To begin, as I do every year, with my standard disclaimer: This may be my list of the Top 10 Movies of 2015 – but it’s not necessary a rundown of the year’s 10 Best Movies. Because, quite frankly, I haven’t seen every single movie released anywhere in the U.S. during the past 12 months. But this most certainly is a list of my favorite films to open in U.S. theaters in 2015.
These are, of course, purely arbitrary and totally subjective choices. And I’ll freely admit that, a decade or so hence, I might look back on the following lineup and want to make additions or deletions. At this point in time, however, I can honestly state these are the 2015 releases that impressed me most. And best. So there.
In alphabetical order:
Assassination -- Choi Dong-hoon's thrilling period drama, set in 1933 Korea during the Japanese occupation, is a sensationally entertaining mash-up of historical drama, Dirty Dozen style shoot-‘em-up, Spaghetti Western-flavored flamboyance, and extended action set pieces that suggest a dream-team collaboration of Sergio Leone, John Woo and Steven Spielberg. Wowser.
Best of Enemies -- A thoroughly engrossing and surprisingly entertaining documentary about the notorious 1968 televised clash between conservative icon William F. Buckley Jr. and liberal gadfly Gore Vidal. It's fascinating as a glimpse at the not so distant past -- and provocative as an account of what arguably was an early step in the decline of political discourse on television.
The Big Short -- Adam McKay's brutally brilliant dramedy about the catastrophic 2008 financial meltdown is by turns hilarious and horrifying, amusing and infuriating. Call it the year's most essential movie, and you won't get an argument from me.
The Hateful Eight -- Quentin Tarantino's shamelessly overstated and immensely entertaining revisionist Western truly is a movie with something to offend everyone. But it's also a balls-out masterwork of robustly impolite swagger.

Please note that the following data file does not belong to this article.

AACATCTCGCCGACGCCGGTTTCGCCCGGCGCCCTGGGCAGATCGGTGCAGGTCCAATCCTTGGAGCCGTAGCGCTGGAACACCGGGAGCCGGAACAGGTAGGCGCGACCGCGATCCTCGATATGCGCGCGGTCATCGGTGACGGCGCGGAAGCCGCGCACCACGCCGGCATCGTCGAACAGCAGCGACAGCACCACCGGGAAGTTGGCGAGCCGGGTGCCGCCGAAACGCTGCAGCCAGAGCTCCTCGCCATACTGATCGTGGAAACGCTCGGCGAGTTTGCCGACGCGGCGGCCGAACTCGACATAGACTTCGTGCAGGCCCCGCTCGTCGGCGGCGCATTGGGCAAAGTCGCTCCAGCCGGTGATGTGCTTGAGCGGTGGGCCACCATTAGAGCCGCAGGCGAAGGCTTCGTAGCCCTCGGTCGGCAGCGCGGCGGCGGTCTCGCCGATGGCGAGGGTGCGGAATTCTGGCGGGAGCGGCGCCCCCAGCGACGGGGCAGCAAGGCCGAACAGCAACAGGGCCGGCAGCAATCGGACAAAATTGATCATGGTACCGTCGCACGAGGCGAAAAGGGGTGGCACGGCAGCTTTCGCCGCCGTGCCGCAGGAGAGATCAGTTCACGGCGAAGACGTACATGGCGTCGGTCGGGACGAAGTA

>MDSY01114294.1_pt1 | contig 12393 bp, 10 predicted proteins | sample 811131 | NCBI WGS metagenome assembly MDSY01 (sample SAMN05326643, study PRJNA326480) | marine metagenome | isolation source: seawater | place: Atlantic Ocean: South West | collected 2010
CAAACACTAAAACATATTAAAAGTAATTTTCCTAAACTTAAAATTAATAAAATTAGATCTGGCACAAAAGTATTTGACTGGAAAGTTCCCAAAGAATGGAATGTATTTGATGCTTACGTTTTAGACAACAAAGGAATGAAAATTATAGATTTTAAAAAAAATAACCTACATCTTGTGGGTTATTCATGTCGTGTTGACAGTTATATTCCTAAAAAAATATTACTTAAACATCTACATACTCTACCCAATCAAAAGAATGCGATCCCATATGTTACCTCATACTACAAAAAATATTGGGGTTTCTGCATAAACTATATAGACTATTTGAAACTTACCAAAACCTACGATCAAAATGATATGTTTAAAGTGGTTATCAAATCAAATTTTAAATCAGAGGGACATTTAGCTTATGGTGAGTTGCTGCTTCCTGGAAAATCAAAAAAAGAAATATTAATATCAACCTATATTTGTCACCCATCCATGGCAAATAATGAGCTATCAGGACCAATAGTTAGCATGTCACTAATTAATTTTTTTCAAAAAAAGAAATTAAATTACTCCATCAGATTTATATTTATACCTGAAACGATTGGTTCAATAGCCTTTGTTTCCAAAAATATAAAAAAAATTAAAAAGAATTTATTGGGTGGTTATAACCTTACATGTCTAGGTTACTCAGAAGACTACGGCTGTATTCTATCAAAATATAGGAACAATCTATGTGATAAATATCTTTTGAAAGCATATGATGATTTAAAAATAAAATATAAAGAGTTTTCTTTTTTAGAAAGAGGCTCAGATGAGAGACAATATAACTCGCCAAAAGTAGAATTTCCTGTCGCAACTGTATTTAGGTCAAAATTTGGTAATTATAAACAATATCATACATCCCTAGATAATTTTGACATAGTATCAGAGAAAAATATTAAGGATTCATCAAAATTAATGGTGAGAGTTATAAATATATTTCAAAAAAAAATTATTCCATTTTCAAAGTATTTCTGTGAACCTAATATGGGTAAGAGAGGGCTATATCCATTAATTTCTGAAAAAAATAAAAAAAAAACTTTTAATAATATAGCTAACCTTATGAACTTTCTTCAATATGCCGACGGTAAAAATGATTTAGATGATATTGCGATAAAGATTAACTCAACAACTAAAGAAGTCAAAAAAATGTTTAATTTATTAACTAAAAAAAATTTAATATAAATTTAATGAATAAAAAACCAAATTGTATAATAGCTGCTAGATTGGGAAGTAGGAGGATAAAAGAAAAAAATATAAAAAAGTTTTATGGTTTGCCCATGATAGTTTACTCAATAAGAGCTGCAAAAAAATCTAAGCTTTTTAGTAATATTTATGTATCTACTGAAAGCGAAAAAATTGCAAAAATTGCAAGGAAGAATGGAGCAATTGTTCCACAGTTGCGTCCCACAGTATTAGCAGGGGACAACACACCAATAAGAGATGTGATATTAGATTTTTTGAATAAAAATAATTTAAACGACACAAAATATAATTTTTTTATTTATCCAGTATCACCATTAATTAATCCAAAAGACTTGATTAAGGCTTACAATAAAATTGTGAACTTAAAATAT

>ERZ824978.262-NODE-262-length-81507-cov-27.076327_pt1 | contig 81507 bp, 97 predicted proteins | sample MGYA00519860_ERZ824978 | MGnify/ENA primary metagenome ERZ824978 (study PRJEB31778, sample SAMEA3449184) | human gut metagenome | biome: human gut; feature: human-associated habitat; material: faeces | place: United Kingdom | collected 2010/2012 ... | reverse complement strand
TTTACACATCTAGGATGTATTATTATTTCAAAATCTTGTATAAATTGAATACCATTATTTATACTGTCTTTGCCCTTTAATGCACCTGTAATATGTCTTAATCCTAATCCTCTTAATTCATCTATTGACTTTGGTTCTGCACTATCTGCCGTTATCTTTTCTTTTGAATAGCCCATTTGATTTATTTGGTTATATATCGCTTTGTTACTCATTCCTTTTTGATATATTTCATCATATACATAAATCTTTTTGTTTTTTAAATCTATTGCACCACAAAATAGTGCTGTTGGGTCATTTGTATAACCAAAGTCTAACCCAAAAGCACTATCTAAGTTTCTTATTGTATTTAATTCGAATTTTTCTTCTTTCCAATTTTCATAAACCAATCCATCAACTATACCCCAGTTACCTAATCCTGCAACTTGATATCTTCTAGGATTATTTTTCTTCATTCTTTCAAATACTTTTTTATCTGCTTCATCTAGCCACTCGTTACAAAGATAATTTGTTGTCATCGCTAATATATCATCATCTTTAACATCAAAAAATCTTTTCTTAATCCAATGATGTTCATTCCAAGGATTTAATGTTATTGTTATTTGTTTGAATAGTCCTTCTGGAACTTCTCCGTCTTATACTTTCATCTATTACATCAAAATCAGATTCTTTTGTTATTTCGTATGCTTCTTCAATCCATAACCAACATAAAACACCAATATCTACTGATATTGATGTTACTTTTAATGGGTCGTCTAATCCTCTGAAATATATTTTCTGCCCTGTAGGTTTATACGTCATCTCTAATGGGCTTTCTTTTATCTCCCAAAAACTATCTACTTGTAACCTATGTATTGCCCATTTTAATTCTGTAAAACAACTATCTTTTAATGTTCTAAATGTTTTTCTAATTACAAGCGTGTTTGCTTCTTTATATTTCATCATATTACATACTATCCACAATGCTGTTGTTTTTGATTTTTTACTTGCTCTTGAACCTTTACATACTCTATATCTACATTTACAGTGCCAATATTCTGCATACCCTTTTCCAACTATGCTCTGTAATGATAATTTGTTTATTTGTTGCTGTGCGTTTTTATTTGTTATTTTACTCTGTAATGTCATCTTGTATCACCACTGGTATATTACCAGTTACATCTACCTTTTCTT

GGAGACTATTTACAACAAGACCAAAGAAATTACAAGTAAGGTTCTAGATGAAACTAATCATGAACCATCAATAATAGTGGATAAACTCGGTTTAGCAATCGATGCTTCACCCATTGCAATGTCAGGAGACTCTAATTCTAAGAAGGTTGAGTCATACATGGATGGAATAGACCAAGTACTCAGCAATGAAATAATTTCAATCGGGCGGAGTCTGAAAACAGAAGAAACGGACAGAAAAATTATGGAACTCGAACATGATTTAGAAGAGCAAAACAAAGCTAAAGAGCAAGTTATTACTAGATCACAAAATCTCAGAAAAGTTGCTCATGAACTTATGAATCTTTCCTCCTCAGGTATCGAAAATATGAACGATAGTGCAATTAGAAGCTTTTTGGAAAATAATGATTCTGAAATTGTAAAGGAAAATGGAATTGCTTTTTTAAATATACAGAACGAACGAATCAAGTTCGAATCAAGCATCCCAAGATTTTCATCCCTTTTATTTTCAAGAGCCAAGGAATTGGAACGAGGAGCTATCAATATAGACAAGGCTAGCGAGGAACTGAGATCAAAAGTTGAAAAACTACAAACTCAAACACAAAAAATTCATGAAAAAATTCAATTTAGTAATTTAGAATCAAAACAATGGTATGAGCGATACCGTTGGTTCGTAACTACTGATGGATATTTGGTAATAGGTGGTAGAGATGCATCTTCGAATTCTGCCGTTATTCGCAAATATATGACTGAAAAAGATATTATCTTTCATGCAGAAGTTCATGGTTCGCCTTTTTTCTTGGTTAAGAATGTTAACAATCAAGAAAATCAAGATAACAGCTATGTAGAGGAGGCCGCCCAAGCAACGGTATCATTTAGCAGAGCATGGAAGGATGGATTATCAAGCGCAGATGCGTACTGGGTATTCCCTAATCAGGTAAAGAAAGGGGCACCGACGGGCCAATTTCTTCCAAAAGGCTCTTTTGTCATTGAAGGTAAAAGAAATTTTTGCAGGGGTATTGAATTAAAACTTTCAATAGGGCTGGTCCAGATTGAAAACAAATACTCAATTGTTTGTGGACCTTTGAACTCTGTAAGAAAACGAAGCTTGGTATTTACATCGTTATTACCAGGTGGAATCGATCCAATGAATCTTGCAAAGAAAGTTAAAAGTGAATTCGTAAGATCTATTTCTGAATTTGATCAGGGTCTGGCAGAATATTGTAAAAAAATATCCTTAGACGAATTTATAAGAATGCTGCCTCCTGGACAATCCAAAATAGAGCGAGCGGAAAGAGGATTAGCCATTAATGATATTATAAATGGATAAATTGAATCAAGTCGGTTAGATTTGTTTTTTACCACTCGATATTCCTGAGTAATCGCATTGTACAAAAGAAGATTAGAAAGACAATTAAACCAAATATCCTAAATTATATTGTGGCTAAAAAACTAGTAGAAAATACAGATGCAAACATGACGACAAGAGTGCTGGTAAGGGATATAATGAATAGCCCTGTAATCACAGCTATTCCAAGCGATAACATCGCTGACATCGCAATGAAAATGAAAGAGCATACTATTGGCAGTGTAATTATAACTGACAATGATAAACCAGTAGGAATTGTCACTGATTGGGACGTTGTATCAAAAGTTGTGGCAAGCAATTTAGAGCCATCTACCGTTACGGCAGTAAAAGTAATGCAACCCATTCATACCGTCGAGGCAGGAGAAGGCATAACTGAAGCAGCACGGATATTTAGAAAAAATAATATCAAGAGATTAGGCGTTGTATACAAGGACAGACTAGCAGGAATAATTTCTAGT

I Believe in Unicorns -- Filmmaker Leah Meyerhoff's debut feature is a sensitively observed and arrestingly impressionistic coming-of-age drama that feels at once deeply personal and easily accessible. But wait, there's more: Natalia Dyer gives an unforgettable performance as a fantasy-prone teen who falls for a bad boy (Peter Vack) laden with emotional baggage.
Spotlight -- The very best movie about investigative journalism since All the President's Men? Absolutely.
Star Wars: The Force Awakens -- A wonderment, pure and simple.
Steve Jobs -- Director Danny Boyle and screenwriter Aaron Sorkin elicited many comparisons to Citizen Kane with their stylistically audacious and dramatically compelling film about the complex and controversial Apple co-founder. And with good reason: Much like Orson Welles' classic, their multifaceted portrait reminds us that some people, no matter how much we discover about them, will forever remain elusively unknowable.
Trainwreck -- Judd Apatow strikes again -- and, better still, launches Amy Schumer's movie stardom -- in a wild and crazy rom-com (which Schumer scripted) that deftly balances uproarious R-rated hilarity and stealthily endearing sincerity.
Youth -- Michael Caine very likely has other great performances left to give, because he is, after all, Michael Caine. But it is difficult (albeit not impossible) to imagine that any of those performances will be greater than the one he gives in Paolo Sorrentino's exquisitely crafted and profoundly affecting drama as Fred Ballinger, an 80-something retired composer-conductor who discovers, much to his surprise, he continues to derive fresh satisfaction from his art -- and his life.
Runners-up, in no particular order: Brooklyn, The Lesson, All Things Must Pass, The Revenant, Slow West, Bone Tomahawk, Mad Max: Fury Road, Creed, Inside Out and The Winding Stream: The Carters, The Cashes and The Course of County Music.